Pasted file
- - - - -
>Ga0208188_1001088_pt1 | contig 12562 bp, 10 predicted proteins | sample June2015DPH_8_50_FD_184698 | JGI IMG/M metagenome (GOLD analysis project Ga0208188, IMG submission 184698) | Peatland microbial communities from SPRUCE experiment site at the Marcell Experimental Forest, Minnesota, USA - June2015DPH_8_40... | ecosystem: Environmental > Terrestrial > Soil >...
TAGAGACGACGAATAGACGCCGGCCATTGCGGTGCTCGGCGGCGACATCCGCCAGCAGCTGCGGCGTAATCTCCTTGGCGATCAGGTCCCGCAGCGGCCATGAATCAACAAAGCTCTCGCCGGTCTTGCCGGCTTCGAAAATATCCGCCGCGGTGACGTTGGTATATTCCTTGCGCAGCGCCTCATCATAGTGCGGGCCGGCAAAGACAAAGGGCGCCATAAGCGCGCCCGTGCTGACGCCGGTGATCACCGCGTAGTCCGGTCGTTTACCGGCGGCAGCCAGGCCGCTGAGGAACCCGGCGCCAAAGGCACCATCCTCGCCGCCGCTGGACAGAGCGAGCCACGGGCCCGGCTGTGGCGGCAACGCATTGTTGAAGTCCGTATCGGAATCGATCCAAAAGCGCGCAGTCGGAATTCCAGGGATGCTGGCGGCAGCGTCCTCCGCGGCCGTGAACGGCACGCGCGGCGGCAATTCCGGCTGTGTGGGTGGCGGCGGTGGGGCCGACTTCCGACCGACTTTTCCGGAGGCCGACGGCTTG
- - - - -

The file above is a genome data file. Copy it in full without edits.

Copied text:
>Ga0208188_1001088_pt1 | contig 12562 bp, 10 predicted proteins | sample June2015DPH_8_50_FD_184698 | JGI IMG/M metagenome (GOLD analysis project Ga0208188, IMG submission 184698) | Peatland microbial communities from SPRUCE experiment site at the Marcell Experimental Forest, Minnesota, USA - June2015DPH_8_40... | ecosystem: Environmental > Terrestrial > Soil >...
TAGAGACGACGAATAGACGCCGGCCATTGCGGTGCTCGGCGGCGACATCCGCCAGCAGCTGCGGCGTAATCTCCTTGGCGATCAGGTCCCGCAGCGGCCATGAATCAACAAAGCTCTCGCCGGTCTTGCCGGCTTCGAAAATATCCGCCGCGGTGACGTTGGTATATTCCTTGCGCAGCGCCTCATCATAGTGCGGGCCGGCAAAGACAAAGGGCGCCATAAGCGCGCCCGTGCTGACGCCGGTGATCACCGCGTAGTCCGGTCGTTTACCGGCGGCAGCCAGGCCGCTGAGGAACCCGGCGCCAAAGGCACCATCCTCGCCGCCGCTGGACAGAGCGAGCCACGGGCCCGGCTGTGGCGGCAACGCATTGTTGAAGTCCGTATCGGAATCGATCCAAAAGCGCGCAGTCGGAATTCCAGGGATGCTGGCGGCAGCGTCCTCCGCGGCCGTGAACGGCACGCGCGGCGGCAATTCCGGCTGTGTGGGTGGCGGCGGTGGGGCCGACTTCCGACCGACTTTTCCGGAGGCCGACGGCTTG